Washington, Oct 4 (IANS) America’s largest retail chain Walmart and several other retailers have pulled a beard and turban-themed Halloween costume after the Sikh community objected to the Osama bin Laden-like outfit.
US-based community advocacy organisation Sikh Coalition called the costume offensive to 9/11 victims and perpetuates “negative stereotypes about turbans and beards that have led to violence and discrimination against Sikhs and other minorities”.
The Sikh advocacy organisation has sent letters or made phone calls to several retailers selling the item to request its removal.
Amazon.com listed the costume as “Fun World Adult Mens Osama Bin Laden Middle East Costume Turban + Beard”, while Walmart described it as “Turban Beard Adult Halloween Instant Costume”.
The costume appears to be manufactured by Fun World Costumes, and is for sale on the sites of retailers such as Sears and Rite Aid, among others.
Sikh Coalition Advocacy Manager Simran Kaur wrote to Amazon president and CEO Jeffrey Bezos saying that the costume “insults those who lost loved ones during the 9/11 terrorist attacks, insults American soldiers injured or killed in pursuit of Al Qaeda”.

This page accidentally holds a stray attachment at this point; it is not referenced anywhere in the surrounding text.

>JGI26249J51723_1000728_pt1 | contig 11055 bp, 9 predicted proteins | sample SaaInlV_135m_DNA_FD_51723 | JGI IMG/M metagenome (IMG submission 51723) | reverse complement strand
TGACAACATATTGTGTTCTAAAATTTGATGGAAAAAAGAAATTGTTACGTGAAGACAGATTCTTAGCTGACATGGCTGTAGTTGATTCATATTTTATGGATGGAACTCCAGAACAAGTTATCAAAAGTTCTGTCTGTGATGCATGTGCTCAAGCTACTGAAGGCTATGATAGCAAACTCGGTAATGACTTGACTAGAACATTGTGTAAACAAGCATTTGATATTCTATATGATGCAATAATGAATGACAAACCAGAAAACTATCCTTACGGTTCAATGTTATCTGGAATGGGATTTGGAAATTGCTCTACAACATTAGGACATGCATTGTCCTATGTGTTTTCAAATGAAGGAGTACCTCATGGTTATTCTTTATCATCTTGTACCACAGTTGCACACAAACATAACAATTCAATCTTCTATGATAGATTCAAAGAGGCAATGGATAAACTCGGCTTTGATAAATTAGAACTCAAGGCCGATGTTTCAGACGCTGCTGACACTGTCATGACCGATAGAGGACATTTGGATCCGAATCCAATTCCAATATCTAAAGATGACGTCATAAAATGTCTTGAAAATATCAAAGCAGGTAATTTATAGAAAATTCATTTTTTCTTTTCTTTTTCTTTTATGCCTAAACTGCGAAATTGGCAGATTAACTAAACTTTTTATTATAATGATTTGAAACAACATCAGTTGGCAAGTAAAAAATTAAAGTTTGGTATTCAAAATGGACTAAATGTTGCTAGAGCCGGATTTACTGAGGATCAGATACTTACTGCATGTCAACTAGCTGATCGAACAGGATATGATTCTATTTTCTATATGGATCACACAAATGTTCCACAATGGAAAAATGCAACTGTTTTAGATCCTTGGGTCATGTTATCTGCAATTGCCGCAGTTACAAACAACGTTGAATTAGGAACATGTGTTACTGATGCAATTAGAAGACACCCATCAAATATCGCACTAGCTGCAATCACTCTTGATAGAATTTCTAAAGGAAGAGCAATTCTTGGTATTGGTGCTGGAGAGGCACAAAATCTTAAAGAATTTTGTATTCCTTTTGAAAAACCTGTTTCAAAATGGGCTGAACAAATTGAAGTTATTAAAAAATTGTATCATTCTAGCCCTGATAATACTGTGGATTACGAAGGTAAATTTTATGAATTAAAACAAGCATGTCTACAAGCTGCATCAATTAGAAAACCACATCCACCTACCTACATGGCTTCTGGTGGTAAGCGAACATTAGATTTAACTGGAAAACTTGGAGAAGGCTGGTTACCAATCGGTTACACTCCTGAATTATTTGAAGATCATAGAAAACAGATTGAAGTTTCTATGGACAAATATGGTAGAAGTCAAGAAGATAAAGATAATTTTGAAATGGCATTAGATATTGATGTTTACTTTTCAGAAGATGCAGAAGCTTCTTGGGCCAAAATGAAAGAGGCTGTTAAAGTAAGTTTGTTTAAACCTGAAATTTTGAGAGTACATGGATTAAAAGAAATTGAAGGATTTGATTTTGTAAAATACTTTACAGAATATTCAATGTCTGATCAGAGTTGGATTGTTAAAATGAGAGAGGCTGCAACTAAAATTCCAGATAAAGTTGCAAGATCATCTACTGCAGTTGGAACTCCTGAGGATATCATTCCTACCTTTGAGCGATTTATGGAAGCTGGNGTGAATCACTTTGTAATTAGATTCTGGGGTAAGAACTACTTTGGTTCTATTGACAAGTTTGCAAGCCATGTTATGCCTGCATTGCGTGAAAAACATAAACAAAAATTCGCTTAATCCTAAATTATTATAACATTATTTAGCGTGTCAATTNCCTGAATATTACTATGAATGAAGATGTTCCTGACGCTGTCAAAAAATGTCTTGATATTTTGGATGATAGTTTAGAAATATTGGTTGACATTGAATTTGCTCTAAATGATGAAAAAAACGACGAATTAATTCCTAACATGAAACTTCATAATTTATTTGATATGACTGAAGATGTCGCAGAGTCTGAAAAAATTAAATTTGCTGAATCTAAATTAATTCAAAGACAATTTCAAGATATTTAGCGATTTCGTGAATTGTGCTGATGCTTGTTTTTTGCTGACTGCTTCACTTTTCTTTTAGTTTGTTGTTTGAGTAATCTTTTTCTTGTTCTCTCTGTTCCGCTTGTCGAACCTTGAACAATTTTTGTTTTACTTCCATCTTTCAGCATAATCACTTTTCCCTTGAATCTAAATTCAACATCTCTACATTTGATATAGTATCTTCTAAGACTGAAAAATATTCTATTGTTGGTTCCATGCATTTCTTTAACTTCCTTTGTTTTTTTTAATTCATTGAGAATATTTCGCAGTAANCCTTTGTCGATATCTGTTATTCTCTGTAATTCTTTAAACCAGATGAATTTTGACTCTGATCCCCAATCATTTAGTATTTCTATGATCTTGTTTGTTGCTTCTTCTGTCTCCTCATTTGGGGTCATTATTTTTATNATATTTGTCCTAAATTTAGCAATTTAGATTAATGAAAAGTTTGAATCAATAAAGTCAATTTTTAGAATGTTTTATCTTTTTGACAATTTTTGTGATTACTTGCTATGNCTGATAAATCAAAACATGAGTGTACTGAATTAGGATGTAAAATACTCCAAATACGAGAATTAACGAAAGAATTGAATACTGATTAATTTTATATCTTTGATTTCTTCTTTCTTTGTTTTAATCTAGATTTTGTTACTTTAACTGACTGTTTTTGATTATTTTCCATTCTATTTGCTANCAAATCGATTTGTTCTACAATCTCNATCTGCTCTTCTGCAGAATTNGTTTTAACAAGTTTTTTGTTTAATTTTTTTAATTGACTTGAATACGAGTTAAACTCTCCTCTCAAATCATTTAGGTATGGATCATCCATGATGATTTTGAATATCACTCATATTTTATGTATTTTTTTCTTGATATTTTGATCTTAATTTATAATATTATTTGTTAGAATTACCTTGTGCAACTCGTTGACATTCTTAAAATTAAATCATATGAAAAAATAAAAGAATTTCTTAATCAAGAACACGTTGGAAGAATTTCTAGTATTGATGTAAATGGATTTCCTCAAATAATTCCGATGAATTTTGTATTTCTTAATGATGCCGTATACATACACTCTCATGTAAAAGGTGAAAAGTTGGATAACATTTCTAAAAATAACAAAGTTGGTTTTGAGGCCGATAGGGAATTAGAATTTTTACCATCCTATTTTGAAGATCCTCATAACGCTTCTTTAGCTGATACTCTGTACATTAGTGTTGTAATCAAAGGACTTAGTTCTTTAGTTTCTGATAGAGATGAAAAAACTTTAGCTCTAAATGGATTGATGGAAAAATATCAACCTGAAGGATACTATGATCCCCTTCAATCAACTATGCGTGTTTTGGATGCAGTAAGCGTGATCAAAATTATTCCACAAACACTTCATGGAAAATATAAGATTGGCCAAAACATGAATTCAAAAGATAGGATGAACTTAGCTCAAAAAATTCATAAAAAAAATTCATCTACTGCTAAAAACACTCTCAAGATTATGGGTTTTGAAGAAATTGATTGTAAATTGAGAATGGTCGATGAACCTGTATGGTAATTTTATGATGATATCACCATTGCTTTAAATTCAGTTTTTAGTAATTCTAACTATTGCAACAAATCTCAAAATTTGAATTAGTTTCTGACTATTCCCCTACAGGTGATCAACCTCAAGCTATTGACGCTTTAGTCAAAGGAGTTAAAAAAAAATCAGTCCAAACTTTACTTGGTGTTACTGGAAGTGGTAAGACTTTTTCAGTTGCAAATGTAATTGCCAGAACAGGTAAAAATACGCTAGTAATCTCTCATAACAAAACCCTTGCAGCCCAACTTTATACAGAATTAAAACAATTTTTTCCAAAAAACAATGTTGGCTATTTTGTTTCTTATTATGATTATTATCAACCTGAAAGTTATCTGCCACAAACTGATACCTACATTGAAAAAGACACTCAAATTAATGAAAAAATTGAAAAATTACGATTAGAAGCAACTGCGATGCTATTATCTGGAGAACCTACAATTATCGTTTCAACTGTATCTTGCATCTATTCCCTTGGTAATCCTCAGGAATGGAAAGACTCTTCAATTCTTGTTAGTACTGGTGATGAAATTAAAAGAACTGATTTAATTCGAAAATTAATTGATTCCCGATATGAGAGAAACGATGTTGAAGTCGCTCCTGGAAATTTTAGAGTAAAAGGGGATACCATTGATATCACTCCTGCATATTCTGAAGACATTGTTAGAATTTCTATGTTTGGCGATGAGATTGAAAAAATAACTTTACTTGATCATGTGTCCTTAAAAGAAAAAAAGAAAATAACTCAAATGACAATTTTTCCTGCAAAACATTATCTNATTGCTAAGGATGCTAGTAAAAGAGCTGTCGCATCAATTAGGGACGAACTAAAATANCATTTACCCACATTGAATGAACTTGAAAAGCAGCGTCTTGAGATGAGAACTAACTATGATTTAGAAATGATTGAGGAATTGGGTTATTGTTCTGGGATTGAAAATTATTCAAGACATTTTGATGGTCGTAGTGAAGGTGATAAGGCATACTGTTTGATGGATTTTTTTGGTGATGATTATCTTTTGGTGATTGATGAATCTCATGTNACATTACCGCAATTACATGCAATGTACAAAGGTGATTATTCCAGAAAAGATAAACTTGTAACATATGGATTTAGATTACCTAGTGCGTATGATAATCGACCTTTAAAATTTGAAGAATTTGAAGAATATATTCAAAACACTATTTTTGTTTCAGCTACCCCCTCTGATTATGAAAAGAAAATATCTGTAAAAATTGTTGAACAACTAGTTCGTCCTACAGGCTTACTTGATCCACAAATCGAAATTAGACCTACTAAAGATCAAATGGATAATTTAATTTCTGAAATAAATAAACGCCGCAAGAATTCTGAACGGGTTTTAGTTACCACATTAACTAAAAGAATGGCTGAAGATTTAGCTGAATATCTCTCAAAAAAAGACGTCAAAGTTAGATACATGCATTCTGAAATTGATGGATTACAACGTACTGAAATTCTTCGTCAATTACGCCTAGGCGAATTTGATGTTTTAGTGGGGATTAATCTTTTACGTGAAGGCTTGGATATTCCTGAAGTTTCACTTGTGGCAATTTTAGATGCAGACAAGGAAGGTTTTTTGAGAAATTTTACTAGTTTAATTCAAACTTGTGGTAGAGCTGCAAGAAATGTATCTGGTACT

“We disabled this item for purchase and are in the process of immediately removing it from our site,” a Walmart spokesman told The Huffington Post in an e-mail, adding that the costume was not available in stores.
“We sincerely apologise to any customers who may have been offended by this costume.”
The complaint to the retailers comes in the wake of a recent attack in New York on Prabhjot Singh, a turbaned Sikh doctor and Columbia University professor, who was beaten up by a gang of teenagers calling him a “terrorist” and “Osama”.
Meanwhile, a pub in Los Angeles’s Hollywood district, has also removed portraits of Sikh Gurus that it had displayed in its bar area following objections from the Sikh community and the intervention of the Indian consulate.
United Sikhs, a Sikh advocacy group which launched an online petition for the removal of the portraits from the Pikey Bar and Restaurant in Los Angeles welcomed the decision.
“In future, we hope business establishments will be more considerate of, and sensitive towards religious sentiments of every community,” said the group’s attorney Manmeet Singh.